There were no trumpets blown. No one stood on his chair and cheered. The afternoon was waning and Congress had no thought of delaying the full calendar of routine business on its hands. For several hours they worked on many other problems before adjourning for the day.
 
 
Much To Lose

What kind of men were the 56 signers who adopted the Declaration of Independence and who, by their signing, committed an act of treason against the crown? To each of you, the names Franklin, Adams, Hancock and Jefferson are almost as familiar as household words. Most of us, however, know nothing of the other signers. Who were they? What happened to them?

I imagine that many of you are somewhat surprised at the names not there: George Washington, Alexander Hamilton, Patrick Henry. All were elsewhere.

Ben Franklin was the only really old man. Eighteen were under 40; three were in their 20s. Of the 56 almost half - 24 - were judges and lawyers. Eleven were merchants, nine were landowners and farmers, and the remaining 12 were doctors, ministers, and politicians.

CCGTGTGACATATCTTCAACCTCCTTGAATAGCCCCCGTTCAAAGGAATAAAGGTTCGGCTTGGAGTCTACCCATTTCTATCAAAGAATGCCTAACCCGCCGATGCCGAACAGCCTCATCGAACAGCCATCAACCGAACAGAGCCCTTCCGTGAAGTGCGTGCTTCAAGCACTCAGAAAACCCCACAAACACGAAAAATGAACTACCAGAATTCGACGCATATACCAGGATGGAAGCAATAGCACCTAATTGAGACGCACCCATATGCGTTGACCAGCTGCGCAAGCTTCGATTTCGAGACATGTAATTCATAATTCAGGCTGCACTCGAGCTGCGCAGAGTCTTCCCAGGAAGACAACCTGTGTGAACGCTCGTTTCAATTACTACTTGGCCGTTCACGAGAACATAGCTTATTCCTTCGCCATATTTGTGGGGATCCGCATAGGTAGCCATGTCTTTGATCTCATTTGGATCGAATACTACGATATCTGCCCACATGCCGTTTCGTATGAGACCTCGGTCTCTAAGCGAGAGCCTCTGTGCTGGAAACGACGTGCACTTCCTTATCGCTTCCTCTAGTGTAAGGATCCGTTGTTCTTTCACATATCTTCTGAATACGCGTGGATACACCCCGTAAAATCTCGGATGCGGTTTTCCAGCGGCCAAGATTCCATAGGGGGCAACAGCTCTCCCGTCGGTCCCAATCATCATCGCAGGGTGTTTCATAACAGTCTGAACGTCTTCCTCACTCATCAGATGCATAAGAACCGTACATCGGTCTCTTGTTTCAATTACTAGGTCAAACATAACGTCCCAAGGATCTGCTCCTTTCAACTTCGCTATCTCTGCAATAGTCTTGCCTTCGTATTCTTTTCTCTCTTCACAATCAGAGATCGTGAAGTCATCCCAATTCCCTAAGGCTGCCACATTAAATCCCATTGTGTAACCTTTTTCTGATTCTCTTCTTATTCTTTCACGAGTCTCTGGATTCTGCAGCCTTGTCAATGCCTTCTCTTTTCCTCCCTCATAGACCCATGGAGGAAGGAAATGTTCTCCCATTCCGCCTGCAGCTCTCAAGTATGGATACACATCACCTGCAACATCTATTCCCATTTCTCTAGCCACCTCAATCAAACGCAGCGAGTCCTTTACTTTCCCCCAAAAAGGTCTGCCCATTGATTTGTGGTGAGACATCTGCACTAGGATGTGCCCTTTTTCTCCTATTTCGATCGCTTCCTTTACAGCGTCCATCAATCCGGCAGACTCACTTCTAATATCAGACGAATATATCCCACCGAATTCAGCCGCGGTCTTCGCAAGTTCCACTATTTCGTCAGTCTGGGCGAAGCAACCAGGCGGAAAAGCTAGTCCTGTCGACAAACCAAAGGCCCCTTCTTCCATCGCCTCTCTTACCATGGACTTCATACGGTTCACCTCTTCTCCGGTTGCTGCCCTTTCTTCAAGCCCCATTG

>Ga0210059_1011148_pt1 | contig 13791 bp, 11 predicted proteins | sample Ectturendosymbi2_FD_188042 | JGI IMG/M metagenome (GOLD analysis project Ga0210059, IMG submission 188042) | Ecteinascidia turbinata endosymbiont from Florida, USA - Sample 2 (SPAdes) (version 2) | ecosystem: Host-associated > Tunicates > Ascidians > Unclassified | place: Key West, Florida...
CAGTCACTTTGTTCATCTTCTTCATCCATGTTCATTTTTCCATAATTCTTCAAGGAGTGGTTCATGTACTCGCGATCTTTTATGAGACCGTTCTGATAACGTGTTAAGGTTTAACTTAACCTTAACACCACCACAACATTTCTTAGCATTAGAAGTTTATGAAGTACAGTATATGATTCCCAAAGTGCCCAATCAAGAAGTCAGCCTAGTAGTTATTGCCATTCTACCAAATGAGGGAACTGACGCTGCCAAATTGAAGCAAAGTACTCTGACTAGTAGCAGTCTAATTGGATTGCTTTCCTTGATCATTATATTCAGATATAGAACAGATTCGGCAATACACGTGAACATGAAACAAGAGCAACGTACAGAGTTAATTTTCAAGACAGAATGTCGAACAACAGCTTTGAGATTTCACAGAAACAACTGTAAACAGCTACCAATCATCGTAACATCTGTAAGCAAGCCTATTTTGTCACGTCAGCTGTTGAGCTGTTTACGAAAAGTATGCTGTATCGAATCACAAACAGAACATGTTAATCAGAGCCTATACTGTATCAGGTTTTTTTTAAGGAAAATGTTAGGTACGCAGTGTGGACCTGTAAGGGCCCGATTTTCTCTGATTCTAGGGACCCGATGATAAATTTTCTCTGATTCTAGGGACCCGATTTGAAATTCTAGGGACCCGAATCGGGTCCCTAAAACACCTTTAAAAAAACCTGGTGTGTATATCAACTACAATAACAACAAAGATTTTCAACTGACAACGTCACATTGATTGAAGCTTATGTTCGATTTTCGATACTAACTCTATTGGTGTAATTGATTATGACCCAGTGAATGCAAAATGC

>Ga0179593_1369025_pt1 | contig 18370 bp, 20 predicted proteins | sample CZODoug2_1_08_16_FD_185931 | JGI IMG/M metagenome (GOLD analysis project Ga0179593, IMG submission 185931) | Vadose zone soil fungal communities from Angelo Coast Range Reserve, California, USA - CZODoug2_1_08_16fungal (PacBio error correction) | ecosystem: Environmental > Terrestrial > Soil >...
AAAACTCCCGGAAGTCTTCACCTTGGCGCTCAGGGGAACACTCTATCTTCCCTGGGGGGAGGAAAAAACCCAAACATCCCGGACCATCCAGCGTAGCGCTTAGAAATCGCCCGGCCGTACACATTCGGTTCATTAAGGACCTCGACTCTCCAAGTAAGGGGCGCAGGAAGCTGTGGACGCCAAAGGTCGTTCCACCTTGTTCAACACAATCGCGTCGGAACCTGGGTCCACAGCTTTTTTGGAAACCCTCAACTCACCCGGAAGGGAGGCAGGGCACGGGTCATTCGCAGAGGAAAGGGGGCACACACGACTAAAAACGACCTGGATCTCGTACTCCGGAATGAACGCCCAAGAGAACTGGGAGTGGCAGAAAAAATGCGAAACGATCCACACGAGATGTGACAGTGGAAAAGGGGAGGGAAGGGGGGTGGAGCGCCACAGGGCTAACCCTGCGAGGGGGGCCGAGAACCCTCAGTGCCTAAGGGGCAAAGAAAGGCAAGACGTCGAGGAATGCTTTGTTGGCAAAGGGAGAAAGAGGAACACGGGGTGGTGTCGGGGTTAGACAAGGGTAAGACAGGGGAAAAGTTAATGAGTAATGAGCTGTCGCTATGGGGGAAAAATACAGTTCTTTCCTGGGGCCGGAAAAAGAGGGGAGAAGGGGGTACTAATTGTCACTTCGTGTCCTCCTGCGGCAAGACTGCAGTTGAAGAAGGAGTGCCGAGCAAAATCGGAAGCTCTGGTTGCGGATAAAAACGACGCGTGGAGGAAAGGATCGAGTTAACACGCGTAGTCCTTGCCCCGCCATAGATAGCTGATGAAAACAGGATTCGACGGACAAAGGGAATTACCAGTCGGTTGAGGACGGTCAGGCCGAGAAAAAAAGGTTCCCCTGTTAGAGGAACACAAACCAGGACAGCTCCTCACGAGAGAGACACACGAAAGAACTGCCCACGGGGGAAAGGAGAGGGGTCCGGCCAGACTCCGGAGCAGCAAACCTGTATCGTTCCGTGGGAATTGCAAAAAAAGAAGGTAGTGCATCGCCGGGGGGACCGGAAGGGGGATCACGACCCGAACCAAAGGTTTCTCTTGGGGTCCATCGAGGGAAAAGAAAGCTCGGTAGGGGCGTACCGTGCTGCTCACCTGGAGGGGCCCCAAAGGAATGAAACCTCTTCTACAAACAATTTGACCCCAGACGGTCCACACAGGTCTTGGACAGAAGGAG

With only a few exceptions, such as Samuel Adams of Massachusetts, these were men of substantial property. All but two had families. The vast majority were men of education and standing in their communities. They had economic security as few men had in the 18th Century.

Each had more to lose from revolution than he had to gain by it. John Hancock, one of the richest men in America, already had a price of 500 pounds on his head. He signed in enormous letters so that his Majesty could now read his name without glasses and could now double the reward. Ben Franklin wryly noted: "Indeed we must all hang together, otherwise we shall most assuredly hang separately."

Fat Benjamin Harrison of Virginia told tiny Elbridge Gerry of Massachusetts: "With me it will all be over in a minute, but you, you will be dancing on air an hour after I am gone."

These men knew what they risked. The penalty for treason was death by hanging. And remember, a great British fleet was already at anchor in New York Harbor.
 
They were sober men. There were no dreamy-eyed intellectuals or draft card burners here. They were far from hot-eyed fanatics yammering for an explosion. They simply asked for the status quo. It was change they resisted. It was equality with the mother country they desired. It was taxation with representation they sought. They were all conservatives, yet they rebelled.